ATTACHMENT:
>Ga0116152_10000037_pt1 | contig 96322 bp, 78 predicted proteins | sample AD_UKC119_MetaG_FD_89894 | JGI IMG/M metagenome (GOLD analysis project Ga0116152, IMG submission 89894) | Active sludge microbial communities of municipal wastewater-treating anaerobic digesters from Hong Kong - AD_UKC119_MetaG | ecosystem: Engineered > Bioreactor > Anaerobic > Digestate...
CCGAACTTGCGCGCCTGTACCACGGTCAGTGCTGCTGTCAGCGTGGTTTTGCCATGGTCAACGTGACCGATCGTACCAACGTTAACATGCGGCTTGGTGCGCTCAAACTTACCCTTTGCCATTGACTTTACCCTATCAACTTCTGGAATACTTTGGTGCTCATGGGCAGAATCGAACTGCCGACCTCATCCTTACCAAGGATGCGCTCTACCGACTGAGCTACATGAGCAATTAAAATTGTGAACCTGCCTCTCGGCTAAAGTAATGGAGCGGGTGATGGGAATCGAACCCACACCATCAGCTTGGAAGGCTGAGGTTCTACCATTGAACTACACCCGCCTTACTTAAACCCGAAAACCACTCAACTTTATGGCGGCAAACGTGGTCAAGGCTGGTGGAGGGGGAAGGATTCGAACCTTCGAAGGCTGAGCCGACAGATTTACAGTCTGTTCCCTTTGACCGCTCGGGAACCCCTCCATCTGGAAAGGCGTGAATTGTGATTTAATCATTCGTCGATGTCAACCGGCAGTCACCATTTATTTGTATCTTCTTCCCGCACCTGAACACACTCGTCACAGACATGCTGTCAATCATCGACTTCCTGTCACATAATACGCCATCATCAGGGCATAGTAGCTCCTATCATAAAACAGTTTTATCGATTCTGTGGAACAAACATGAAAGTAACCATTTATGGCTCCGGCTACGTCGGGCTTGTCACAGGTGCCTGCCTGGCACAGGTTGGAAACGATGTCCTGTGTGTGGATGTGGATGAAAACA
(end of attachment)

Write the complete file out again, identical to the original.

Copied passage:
>Ga0116152_10000037_pt1 | contig 96322 bp, 78 predicted proteins | sample AD_UKC119_MetaG_FD_89894 | JGI IMG/M metagenome (GOLD analysis project Ga0116152, IMG submission 89894) | Active sludge microbial communities of municipal wastewater-treating anaerobic digesters from Hong Kong - AD_UKC119_MetaG | ecosystem: Engineered > Bioreactor > Anaerobic > Digestate...
CCGAACTTGCGCGCCTGTACCACGGTCAGTGCTGCTGTCAGCGTGGTTTTGCCATGGTCAACGTGACCGATCGTACCAACGTTAACATGCGGCTTGGTGCGCTCAAACTTACCCTTTGCCATTGACTTTACCCTATCAACTTCTGGAATACTTTGGTGCTCATGGGCAGAATCGAACTGCCGACCTCATCCTTACCAAGGATGCGCTCTACCGACTGAGCTACATGAGCAATTAAAATTGTGAACCTGCCTCTCGGCTAAAGTAATGGAGCGGGTGATGGGAATCGAACCCACACCATCAGCTTGGAAGGCTGAGGTTCTACCATTGAACTACACCCGCCTTACTTAAACCCGAAAACCACTCAACTTTATGGCGGCAAACGTGGTCAAGGCTGGTGGAGGGGGAAGGATTCGAACCTTCGAAGGCTGAGCCGACAGATTTACAGTCTGTTCCCTTTGACCGCTCGGGAACCCCTCCATCTGGAAAGGCGTGAATTGTGATTTAATCATTCGTCGATGTCAACCGGCAGTCACCATTTATTTGTATCTTCTTCCCGCACCTGAACACACTCGTCACAGACATGCTGTCAATCATCGACTTCCTGTCACATAATACGCCATCATCAGGGCATAGTAGCTCCTATCATAAAACAGTTTTATCGATTCTGTGGAACAAACATGAAAGTAACCATTTATGGCTCCGGCTACGTCGGGCTTGTCACAGGTGCCTGCCTGGCACAGGTTGGAAACGATGTCCTGTGTGTGGATGTGGATGAAAACA